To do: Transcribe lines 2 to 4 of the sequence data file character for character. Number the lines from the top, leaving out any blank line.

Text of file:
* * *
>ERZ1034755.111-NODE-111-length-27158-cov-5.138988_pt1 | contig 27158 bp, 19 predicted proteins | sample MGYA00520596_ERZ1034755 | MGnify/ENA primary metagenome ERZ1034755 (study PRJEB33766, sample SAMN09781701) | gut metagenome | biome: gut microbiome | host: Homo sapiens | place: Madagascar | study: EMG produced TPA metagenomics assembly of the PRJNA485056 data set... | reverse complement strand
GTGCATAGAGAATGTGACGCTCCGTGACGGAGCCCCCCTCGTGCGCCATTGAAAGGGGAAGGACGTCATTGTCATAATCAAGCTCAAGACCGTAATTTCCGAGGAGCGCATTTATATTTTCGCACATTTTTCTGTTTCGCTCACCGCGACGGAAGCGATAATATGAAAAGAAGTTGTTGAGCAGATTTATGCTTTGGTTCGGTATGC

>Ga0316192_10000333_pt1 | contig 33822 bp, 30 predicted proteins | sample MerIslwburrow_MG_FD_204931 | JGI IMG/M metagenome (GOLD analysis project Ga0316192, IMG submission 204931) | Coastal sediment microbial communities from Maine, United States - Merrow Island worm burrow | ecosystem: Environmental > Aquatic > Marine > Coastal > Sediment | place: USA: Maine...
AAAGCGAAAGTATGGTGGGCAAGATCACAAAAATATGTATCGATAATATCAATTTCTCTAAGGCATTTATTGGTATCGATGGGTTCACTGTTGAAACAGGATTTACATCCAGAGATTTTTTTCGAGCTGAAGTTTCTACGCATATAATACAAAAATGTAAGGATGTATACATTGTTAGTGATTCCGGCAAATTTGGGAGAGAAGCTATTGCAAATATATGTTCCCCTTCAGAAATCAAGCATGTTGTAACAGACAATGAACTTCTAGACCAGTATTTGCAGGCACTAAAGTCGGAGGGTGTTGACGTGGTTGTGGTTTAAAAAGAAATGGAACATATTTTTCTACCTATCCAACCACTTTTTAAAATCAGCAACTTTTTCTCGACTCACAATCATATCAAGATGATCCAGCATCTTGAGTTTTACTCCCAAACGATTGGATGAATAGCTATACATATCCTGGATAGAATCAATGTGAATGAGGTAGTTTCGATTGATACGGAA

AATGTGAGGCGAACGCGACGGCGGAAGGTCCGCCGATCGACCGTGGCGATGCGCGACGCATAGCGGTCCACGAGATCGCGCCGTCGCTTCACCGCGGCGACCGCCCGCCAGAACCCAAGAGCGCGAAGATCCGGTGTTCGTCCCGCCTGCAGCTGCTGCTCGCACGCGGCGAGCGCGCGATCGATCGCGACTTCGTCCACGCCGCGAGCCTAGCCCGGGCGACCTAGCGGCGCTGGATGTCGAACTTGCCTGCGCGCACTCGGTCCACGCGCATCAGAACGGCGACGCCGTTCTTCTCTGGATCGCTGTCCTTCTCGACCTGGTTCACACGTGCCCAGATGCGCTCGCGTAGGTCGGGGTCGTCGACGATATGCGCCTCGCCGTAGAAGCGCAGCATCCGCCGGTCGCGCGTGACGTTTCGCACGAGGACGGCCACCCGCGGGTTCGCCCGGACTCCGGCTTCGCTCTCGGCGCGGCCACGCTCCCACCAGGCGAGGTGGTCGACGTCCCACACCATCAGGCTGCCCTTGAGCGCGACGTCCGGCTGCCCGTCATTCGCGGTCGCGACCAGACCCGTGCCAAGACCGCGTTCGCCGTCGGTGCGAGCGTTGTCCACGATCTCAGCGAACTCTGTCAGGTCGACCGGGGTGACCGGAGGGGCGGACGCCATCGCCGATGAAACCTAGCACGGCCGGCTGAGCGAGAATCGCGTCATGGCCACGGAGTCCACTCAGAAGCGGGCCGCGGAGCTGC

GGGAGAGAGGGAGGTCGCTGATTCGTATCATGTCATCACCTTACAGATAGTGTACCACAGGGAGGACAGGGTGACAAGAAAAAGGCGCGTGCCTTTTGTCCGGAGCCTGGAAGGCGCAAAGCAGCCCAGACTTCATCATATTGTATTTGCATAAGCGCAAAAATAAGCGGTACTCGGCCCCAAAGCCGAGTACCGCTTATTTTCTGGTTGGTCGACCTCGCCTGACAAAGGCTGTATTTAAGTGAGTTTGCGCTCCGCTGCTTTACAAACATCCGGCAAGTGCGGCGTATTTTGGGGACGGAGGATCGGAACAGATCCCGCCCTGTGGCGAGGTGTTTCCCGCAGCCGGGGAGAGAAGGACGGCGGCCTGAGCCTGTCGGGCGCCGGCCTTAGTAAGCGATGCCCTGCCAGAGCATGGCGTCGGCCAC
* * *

GTGCATAGAGAATGTGACGCTCCGTGACGGAGCCCCCCTCGTGCGCCATTGAAAGGGGAAGGACGTCATTGTCATAATCAAGCTCAAGACCGTAATTTCCGAGGAGCGCATTTATATTTTCGCACATTTTTCTGTTTCGCTCACCGCGACGGAAGCGATAATATGAAAAGAAGTTGTTGAGCAGATTTATGCTTTGGTTCGGTATGC

>Ga0316192_10000333_pt1 | contig 33822 bp, 30 predicted proteins | sample MerIslwburrow_MG_FD_204931 | JGI IMG/M metagenome (GOLD analysis project Ga0316192, IMG submission 204931) | Coastal sediment microbial communities from Maine, United States - Merrow Island worm burrow | ecosystem: Environmental > Aquatic > Marine > Coastal > Sediment | place: USA: Maine...
AAAGCGAAAGTATGGTGGGCAAGATCACAAAAATATGTATCGATAATATCAATTTCTCTAAGGCATTTATTGGTATCGATGGGTTCACTGTTGAAACAGGATTTACATCCAGAGATTTTTTTCGAGCTGAAGTTTCTACGCATATAATACAAAAATGTAAGGATGTATACATTGTTAGTGATTCCGGCAAATTTGGGAGAGAAGCTATTGCAAATATATGTTCCCCTTCAGAAATCAAGCATGTTGTAACAGACAATGAACTTCTAGACCAGTATTTGCAGGCACTAAAGTCGGAGGGTGTTGACGTGGTTGTGGTTTAAAAAGAAATGGAACATATTTTTCTACCTATCCAACCACTTTTTAAAATCAGCAACTTTTTCTCGACTCACAATCATATCAAGATGATCCAGCATCTTGAGTTTTACTCCCAAACGATTGGATGAATAGCTATACATATCCTGGATAGAATCAATGTGAATGAGGTAGTTTCGATTGATACGGAA